Freezing point depression is a colligative property meaning that the amount of change in the freezing point depends only on the number of particles dissolved in the solution. The freezing point depression does not care what the particles are; it is only concerned with how many are there. Because of this, the measurement of the change in freezing point between a pure solvent, and a solvent with a known amount of substance in it gives an accurate, and absolute, value of the number of molecules dissolved in the solution. Knowing the mass of the solute and the freezing point of the pure solvent provides enough information to accurately calculate the Molecules per unit mass of the solute.
Each solvent has its own freezing point and with it, its own molal freezing – point constant. The molal freezing point constant is the depression in degrees Centigrade of the solvent when 1 mole of solute is dissolved in 1 kilogram of the solvent (Chemical Technician's Ready Reference Handbook, pg 435). Freezing point constants are published values available for most pure solvents.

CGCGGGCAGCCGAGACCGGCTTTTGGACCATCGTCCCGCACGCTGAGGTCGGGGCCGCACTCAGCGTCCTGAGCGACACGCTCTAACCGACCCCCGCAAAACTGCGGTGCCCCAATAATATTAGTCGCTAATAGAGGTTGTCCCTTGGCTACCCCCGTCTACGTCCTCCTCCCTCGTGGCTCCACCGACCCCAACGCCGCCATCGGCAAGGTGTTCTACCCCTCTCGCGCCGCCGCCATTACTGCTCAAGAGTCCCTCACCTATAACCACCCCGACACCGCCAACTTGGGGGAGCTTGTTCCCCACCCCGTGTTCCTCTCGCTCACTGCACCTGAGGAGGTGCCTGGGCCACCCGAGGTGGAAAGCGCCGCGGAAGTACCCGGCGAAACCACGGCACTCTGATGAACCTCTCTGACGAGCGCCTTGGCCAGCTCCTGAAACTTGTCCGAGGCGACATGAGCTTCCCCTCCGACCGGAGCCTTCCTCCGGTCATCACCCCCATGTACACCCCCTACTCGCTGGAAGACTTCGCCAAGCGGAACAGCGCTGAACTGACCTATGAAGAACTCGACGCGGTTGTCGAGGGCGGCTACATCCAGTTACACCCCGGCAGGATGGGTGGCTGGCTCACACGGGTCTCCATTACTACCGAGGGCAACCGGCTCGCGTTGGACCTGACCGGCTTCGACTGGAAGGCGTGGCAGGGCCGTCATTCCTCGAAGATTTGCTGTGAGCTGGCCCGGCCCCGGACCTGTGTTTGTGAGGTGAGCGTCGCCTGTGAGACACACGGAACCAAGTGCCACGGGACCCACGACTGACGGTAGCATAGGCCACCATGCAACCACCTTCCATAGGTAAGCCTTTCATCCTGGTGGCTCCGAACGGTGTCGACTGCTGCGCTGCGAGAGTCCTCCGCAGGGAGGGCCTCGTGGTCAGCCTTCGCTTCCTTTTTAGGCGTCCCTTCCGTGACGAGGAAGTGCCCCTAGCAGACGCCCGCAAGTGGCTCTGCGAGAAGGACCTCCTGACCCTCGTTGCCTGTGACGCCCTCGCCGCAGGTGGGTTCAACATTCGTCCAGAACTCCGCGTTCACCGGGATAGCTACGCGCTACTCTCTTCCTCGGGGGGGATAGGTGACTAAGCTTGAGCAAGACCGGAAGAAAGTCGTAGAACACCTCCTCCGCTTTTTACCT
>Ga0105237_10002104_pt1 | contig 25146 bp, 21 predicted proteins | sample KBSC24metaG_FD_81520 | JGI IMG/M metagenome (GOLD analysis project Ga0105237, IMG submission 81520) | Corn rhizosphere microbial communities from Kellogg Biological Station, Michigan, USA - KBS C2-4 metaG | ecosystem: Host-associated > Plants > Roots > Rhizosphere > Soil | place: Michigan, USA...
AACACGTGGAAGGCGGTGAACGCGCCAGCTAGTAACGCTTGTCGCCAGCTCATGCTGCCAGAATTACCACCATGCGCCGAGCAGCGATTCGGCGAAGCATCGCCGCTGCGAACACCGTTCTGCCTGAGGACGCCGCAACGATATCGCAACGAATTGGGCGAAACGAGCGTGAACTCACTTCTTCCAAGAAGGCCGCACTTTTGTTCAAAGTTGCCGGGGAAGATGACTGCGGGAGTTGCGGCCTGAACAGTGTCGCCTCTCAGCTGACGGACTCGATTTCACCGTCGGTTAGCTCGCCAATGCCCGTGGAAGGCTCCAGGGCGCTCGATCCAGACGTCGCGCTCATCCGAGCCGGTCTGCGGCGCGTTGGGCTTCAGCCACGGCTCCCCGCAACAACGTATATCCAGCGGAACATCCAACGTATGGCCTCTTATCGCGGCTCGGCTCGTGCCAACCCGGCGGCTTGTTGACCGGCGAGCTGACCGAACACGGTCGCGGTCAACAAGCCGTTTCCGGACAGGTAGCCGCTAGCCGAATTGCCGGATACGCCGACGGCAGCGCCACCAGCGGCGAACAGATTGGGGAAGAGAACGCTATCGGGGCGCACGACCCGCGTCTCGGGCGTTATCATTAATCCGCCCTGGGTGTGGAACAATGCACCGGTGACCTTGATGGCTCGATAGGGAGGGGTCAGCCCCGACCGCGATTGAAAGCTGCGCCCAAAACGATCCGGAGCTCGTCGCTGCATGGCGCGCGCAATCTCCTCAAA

Many people, including me way back when, do freezing point the hard way. By this I mean that we fabricated our own apparatus with test tubes, glass thermometers, a piece of wire, and an acetone plus dry ice bath. We placed our sample into the tube, immersed the thermometer with the wire looped around it then sticking out as a handle, and then froze the solution in the dry ice acetone mixture. Once frozen, we removed our apparatus and painstakenly plotted the rise in temperature moving the wire up and down to keep the temperature constant. With this plot we estimated freezing point the best we could, cleaned our device, and went on to the next sample. The process was slow, kind of fun, but fairly inacurate and not very cost effective for a commercial lab.
Enter the cryoscope; an instrument that does all this, automatically and on small samples at that. With microliter size samples up to a milliliter or so, a cryoscope accurately measures freezing point depression to thousandths of a degree centigrade on a calibrated, basically push button instrument. A single value is returned from which molecular weight is easily calculated. Hazardous solvents, such as benzene, can readily be used with little risk of analyst exposure.